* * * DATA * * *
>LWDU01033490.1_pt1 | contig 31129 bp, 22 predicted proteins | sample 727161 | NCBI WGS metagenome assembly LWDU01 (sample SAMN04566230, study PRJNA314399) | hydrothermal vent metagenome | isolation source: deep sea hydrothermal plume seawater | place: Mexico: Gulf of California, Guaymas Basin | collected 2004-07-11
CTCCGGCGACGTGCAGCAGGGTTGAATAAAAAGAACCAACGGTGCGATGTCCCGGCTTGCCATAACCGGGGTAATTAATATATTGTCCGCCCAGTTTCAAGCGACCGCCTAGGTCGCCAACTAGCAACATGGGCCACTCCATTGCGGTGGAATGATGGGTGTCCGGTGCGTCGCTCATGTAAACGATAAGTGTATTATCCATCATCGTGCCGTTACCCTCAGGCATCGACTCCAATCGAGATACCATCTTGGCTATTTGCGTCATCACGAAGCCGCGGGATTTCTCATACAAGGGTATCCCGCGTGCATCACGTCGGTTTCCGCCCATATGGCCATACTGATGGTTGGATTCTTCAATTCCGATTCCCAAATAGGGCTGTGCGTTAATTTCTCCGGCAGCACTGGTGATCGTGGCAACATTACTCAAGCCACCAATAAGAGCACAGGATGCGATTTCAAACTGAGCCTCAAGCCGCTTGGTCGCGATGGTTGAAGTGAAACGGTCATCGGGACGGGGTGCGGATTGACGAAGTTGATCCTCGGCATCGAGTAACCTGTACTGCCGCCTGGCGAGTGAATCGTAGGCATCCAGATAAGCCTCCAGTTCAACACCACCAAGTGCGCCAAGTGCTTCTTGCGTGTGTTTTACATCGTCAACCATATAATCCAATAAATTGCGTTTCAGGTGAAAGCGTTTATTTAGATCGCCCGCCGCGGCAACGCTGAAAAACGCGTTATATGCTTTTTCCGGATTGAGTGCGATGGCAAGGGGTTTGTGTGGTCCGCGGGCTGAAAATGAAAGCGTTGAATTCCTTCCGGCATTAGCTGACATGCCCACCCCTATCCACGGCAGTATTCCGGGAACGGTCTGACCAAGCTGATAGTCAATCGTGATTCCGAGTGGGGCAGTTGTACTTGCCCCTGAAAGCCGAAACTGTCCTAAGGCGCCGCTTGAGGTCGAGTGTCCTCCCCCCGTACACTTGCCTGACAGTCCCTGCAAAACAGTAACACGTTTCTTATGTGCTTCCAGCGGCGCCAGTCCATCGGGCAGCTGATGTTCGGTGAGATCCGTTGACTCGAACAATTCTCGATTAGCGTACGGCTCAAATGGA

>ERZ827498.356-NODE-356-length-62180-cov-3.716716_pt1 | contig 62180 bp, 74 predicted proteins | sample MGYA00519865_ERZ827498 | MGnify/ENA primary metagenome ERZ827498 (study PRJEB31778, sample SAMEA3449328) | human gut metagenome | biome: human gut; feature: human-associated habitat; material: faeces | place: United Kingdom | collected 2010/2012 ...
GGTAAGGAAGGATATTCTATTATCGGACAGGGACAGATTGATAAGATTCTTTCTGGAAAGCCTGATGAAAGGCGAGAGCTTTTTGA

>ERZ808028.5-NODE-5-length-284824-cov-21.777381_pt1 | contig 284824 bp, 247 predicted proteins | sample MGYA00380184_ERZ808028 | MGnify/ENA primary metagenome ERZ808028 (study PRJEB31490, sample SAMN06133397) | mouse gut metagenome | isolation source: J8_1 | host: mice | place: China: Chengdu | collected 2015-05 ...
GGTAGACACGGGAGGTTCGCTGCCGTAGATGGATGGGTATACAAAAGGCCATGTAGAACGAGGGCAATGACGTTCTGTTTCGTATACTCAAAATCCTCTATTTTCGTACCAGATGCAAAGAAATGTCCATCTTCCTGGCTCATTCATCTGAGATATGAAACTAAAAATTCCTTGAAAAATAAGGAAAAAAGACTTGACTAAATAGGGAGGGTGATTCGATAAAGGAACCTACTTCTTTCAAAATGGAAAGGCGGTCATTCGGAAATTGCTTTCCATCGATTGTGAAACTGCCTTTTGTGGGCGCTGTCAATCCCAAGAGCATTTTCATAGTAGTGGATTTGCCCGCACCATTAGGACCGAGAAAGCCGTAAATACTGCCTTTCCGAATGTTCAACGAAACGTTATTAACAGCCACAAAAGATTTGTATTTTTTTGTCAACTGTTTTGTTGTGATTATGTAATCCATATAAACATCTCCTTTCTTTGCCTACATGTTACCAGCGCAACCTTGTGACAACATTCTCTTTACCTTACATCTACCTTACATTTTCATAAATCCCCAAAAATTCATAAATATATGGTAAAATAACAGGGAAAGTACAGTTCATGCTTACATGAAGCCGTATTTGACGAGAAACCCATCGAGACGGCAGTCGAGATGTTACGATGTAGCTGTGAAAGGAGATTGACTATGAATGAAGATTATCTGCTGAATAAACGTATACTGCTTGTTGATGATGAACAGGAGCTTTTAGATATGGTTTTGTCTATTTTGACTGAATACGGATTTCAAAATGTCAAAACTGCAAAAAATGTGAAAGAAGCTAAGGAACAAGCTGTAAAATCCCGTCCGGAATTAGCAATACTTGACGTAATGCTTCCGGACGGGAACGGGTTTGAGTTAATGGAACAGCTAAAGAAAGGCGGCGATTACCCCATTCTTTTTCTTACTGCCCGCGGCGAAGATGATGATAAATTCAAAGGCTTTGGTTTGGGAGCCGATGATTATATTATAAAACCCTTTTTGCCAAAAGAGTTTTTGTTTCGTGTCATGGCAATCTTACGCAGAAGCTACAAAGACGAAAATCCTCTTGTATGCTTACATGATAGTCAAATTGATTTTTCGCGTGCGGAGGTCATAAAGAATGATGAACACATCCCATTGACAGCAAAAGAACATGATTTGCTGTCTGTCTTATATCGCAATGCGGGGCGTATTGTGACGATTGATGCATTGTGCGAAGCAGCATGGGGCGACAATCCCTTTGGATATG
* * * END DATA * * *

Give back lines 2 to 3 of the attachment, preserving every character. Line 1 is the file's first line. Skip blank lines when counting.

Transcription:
CTCCGGCGACGTGCAGCAGGGTTGAATAAAAAGAACCAACGGTGCGATGTCCCGGCTTGCCATAACCGGGGTAATTAATATATTGTCCGCCCAGTTTCAAGCGACCGCCTAGGTCGCCAACTAGCAACATGGGCCACTCCATTGCGGTGGAATGATGGGTGTCCGGTGCGTCGCTCATGTAAACGATAAGTGTATTATCCATCATCGTGCCGTTACCCTCAGGCATCGACTCCAATCGAGATACCATCTTGGCTATTTGCGTCATCACGAAGCCGCGGGATTTCTCATACAAGGGTATCCCGCGTGCATCACGTCGGTTTCCGCCCATATGGCCATACTGATGGTTGGATTCTTCAATTCCGATTCCCAAATAGGGCTGTGCGTTAATTTCTCCGGCAGCACTGGTGATCGTGGCAACATTACTCAAGCCACCAATAAGAGCACAGGATGCGATTTCAAACTGAGCCTCAAGCCGCTTGGTCGCGATGGTTGAAGTGAAACGGTCATCGGGACGGGGTGCGGATTGACGAAGTTGATCCTCGGCATCGAGTAACCTGTACTGCCGCCTGGCGAGTGAATCGTAGGCATCCAGATAAGCCTCCAGTTCAACACCACCAAGTGCGCCAAGTGCTTCTTGCGTGTGTTTTACATCGTCAACCATATAATCCAATAAATTGCGTTTCAGGTGAAAGCGTTTATTTAGATCGCCCGCCGCGGCAACGCTGAAAAACGCGTTATATGCTTTTTCCGGATTGAGTGCGATGGCAAGGGGTTTGTGTGGTCCGCGGGCTGAAAATGAAAGCGTTGAATTCCTTCCGGCATTAGCTGACATGCCCACCCCTATCCACGGCAGTATTCCGGGAACGGTCTGACCAAGCTGATAGTCAATCGTGATTCCGAGTGGGGCAGTTGTACTTGCCCCTGAAAGCCGAAACTGTCCTAAGGCGCCGCTTGAGGTCGAGTGTCCTCCCCCCGTACACTTGCCTGACAGTCCCTGCAAAACAGTAACACGTTTCTTATGTGCTTCCAGCGGCGCCAGTCCATCGGGCAGCTGATGTTCGGTGAGATCCGTTGACTCGAACAATTCTCGATTAGCGTACGGCTCAAATGGA

>ERZ827498.356-NODE-356-length-62180-cov-3.716716_pt1 | contig 62180 bp, 74 predicted proteins | sample MGYA00519865_ERZ827498 | MGnify/ENA primary metagenome ERZ827498 (study PRJEB31778, sample SAMEA3449328) | human gut metagenome | biome: human gut; feature: human-associated habitat; material: faeces | place: United Kingdom | collected 2010/2012 ...